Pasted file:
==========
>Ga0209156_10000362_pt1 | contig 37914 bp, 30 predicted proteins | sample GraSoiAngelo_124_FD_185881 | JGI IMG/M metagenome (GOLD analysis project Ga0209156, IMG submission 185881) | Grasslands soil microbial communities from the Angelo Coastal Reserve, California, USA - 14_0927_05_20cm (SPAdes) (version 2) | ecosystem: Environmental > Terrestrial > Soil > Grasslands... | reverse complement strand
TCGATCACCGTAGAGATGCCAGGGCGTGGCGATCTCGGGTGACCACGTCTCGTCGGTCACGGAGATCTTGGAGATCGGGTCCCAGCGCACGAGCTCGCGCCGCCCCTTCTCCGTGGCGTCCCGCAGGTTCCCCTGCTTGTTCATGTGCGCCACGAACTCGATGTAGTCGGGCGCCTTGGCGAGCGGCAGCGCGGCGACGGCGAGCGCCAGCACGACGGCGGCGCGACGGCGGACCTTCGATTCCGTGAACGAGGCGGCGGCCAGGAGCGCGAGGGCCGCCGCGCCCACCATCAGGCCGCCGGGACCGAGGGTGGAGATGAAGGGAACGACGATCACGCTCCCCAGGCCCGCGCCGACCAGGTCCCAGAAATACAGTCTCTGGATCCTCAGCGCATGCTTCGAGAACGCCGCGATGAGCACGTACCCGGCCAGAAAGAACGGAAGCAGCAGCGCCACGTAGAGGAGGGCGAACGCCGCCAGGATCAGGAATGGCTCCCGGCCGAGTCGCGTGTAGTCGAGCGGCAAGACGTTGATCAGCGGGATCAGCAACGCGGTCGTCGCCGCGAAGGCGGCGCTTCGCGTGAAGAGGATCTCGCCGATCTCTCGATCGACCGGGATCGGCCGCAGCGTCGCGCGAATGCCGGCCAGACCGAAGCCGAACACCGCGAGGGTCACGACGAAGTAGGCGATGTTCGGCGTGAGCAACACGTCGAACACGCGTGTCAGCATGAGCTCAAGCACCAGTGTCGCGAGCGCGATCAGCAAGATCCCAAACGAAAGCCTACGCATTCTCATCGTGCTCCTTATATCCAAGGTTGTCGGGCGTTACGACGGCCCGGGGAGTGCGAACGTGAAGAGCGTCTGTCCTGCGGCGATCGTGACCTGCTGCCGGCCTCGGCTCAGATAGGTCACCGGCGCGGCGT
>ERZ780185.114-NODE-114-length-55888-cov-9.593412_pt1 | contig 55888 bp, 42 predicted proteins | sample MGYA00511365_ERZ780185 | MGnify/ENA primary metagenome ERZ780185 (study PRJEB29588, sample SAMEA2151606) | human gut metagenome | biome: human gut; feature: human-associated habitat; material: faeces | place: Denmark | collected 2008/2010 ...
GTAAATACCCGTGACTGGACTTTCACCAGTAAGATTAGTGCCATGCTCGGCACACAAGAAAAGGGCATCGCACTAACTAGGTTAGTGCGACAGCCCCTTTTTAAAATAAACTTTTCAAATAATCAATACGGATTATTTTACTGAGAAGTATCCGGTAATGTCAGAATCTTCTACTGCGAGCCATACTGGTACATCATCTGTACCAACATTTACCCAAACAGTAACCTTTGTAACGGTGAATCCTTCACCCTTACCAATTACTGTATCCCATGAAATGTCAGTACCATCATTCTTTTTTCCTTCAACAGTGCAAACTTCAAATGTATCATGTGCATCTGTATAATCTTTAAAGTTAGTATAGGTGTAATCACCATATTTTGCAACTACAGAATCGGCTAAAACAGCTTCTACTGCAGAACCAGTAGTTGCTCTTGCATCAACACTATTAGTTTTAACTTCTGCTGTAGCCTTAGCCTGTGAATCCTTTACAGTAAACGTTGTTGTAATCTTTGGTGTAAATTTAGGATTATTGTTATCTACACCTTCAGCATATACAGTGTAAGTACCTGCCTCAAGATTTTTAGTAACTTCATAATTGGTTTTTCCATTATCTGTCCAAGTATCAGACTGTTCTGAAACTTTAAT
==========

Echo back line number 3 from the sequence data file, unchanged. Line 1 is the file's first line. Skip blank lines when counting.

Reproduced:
>ERZ780185.114-NODE-114-length-55888-cov-9.593412_pt1 | contig 55888 bp, 42 predicted proteins | sample MGYA00511365_ERZ780185 | MGnify/ENA primary metagenome ERZ780185 (study PRJEB29588, sample SAMEA2151606) | human gut metagenome | biome: human gut; feature: human-associated habitat; material: faeces | place: Denmark | collected 2008/2010 ...